Tax preparers, while being ever diligent, but still human, are prone to mistakes. When tax season hits the long hours and intense workload can increase the chances of an oversight. No one wants to make a mistake, especially on a tax return. While filing status is significant, other oversights or errors can also happen.
The “big five” errors
Here are the top five mistakes that tax preparers can inadvertently make:
- Failing to claim the Earned Income Tax Credit (EITC): People who work and earn an income under a specific amount are eligible for this. It reduces, dollar for dollar, the amount of tax owed.
- Not including early retirement account withdrawls: These withdrawls need to be included on the return. There is a 10% additional tax on early distributions before age 59½ which a can also be overlooked.
- Putting in the wrong due date: Because of holidays, April 15 is not always the due date. This can vary by state.
- Entering in the wrong bank account number, SSN, EIN. Numbers can easily be transposed and this can affect a return. This is also true with taxpayer status as a parent, single, married, divorced, etc. All of this can raise a red flag or delay a refund.
- Not making accurate charitable contribution deductions: Taxpayers need to have all of the receipts for every donation made throughout the year. When itemized, each contribution needs documentation.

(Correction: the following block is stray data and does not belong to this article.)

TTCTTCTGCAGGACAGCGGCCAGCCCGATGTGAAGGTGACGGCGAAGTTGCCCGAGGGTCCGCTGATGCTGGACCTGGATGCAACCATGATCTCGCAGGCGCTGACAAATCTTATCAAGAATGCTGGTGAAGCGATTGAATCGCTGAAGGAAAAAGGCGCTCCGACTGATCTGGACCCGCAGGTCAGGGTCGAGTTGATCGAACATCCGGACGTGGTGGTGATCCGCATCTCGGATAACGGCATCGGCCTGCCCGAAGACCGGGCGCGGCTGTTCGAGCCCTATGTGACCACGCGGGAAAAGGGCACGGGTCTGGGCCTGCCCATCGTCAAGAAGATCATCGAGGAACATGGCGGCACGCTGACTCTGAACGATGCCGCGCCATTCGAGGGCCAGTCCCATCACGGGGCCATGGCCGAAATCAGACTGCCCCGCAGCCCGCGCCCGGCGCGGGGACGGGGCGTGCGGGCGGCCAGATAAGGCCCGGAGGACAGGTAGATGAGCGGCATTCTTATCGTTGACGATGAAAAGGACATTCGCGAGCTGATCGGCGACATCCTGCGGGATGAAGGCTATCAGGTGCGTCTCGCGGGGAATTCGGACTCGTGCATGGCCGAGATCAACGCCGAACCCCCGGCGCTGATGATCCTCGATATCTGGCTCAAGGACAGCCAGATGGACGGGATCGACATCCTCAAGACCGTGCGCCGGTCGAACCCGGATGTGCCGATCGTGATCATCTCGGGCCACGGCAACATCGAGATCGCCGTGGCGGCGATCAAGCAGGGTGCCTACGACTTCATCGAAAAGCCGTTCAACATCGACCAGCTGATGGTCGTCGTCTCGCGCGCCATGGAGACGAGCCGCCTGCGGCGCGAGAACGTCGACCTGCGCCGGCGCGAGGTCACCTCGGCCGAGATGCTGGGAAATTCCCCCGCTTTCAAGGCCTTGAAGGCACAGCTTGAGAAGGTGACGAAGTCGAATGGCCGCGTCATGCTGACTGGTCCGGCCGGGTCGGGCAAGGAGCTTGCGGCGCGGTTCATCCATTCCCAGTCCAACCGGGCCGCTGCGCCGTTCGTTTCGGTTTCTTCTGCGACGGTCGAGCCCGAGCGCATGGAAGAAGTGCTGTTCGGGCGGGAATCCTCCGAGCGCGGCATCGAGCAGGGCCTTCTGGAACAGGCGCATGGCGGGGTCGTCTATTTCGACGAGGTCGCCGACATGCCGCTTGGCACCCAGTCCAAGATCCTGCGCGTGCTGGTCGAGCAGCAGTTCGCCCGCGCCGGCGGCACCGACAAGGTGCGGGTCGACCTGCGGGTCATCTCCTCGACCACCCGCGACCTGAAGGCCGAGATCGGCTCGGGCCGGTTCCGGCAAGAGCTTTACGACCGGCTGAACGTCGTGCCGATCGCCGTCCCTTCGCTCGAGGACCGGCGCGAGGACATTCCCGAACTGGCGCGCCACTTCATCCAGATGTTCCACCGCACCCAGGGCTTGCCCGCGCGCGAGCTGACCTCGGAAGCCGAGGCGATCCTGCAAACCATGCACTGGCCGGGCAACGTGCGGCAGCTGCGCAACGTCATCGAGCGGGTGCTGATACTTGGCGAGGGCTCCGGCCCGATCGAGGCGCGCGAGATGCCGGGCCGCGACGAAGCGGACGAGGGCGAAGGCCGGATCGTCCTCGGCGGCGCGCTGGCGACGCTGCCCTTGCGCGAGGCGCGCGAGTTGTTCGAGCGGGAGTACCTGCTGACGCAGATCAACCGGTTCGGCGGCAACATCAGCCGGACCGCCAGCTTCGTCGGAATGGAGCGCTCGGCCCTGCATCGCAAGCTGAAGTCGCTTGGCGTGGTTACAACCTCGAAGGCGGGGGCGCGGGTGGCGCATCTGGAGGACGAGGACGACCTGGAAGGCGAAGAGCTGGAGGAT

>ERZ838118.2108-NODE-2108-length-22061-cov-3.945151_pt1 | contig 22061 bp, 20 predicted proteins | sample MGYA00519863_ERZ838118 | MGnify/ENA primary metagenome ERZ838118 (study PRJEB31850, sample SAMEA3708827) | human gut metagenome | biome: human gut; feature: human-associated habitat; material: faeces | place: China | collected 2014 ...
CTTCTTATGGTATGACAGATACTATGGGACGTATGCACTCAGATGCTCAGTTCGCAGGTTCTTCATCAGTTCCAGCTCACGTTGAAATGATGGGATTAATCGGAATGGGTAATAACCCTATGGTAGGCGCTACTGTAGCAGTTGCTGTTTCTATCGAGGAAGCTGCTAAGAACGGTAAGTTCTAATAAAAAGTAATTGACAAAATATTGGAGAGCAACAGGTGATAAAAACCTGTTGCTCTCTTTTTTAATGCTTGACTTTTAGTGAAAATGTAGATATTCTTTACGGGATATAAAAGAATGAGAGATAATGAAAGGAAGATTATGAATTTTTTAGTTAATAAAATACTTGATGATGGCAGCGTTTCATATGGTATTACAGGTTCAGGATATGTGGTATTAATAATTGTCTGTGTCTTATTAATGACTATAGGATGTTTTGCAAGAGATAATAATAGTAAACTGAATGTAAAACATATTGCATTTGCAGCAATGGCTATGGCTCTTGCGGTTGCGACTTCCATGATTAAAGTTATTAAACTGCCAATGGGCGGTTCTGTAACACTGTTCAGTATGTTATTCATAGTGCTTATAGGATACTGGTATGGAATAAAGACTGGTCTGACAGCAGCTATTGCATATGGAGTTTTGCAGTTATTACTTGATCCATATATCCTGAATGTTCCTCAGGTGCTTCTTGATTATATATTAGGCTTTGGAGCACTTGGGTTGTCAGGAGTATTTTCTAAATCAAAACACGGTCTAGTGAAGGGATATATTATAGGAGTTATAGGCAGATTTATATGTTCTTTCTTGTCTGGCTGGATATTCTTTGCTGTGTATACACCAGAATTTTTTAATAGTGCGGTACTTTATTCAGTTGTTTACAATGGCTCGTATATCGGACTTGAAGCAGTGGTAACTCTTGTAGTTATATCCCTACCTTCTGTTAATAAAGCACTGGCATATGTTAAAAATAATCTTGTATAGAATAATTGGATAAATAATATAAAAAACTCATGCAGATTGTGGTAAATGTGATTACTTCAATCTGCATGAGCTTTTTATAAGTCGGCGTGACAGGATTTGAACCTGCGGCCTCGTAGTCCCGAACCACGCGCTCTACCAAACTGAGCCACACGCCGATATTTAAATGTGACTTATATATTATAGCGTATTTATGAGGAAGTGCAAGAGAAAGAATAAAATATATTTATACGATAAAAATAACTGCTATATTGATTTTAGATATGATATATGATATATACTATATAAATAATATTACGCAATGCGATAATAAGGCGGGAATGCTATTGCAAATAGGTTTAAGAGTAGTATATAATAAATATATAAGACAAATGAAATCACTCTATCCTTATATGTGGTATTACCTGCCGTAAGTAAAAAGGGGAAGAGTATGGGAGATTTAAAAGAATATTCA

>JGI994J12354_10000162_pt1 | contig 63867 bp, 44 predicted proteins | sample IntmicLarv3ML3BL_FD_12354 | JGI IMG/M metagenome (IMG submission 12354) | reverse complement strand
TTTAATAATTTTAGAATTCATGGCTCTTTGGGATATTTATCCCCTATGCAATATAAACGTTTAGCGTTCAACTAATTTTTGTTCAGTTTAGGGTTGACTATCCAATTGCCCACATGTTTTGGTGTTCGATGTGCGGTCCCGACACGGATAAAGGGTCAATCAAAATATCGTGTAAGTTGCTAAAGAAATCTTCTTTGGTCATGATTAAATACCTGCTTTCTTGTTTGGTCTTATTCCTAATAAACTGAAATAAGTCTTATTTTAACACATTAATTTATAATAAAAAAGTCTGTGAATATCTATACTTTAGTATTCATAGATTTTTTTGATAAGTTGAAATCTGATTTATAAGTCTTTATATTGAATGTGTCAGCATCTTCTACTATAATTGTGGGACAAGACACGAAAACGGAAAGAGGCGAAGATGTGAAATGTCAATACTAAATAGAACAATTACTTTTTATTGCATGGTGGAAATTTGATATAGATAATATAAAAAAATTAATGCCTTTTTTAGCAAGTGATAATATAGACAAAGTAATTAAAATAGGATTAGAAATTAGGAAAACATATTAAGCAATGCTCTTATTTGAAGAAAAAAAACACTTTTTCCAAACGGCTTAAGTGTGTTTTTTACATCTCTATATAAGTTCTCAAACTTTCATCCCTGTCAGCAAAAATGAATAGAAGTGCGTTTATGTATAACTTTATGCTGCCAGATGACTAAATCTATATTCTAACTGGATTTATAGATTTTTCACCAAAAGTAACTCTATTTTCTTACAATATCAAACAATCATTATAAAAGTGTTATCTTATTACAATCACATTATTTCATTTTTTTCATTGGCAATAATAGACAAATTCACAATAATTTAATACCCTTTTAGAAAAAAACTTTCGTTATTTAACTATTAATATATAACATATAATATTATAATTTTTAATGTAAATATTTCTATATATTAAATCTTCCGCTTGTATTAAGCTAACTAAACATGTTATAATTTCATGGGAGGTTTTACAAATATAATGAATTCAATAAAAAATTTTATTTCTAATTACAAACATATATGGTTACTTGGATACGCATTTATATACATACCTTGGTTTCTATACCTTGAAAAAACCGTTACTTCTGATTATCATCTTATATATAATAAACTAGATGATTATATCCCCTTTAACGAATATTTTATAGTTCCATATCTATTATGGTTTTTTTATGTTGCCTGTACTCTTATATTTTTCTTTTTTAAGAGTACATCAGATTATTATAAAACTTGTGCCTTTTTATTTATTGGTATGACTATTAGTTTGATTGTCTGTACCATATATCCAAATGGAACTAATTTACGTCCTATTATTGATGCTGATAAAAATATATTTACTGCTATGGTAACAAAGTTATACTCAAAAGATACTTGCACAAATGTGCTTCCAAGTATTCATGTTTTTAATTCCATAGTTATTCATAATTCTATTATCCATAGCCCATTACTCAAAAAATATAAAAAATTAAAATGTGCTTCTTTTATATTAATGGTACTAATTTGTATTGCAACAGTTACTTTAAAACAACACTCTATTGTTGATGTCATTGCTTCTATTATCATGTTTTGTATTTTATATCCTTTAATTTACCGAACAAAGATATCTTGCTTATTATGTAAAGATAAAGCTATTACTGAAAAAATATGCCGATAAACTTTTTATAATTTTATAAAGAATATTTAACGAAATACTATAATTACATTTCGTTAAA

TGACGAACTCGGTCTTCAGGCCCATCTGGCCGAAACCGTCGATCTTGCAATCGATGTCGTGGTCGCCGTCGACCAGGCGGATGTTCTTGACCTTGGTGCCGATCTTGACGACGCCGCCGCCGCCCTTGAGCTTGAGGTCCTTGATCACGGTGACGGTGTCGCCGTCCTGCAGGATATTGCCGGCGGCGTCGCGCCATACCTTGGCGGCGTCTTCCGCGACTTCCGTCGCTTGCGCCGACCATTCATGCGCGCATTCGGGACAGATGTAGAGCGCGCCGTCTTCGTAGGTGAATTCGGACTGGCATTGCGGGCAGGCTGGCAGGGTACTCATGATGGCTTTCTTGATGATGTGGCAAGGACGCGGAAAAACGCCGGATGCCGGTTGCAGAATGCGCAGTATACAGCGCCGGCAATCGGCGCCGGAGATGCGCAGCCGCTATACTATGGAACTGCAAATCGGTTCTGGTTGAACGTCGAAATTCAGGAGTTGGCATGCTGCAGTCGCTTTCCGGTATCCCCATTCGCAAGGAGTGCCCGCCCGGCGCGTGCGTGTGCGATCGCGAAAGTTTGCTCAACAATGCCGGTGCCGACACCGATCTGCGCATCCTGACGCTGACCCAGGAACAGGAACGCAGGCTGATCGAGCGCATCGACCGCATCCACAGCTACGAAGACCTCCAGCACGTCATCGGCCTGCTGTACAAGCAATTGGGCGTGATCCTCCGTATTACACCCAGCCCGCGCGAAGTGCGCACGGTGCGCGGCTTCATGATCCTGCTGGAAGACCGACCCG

The interest and capital gains from both property sales and mutual funds also need to be identified on the return.
Clients need to provide complete and accurate information
Tax preparers are reliant on the taxpayer for reliable and complete information. When a client fails to provide accurate information this can be beyond the knowledge and control of the tax preparer. However, tax preparers can be charged under Sec. 6694 for “understatements due to unreasonable positions” and for reckless or willful conduct. Some clients, particularly older clients, may not always remember all of their deductions or each and every one of their investments. In these cases, once a preparer recognizes an unintended omission an amended return may need to be submitted.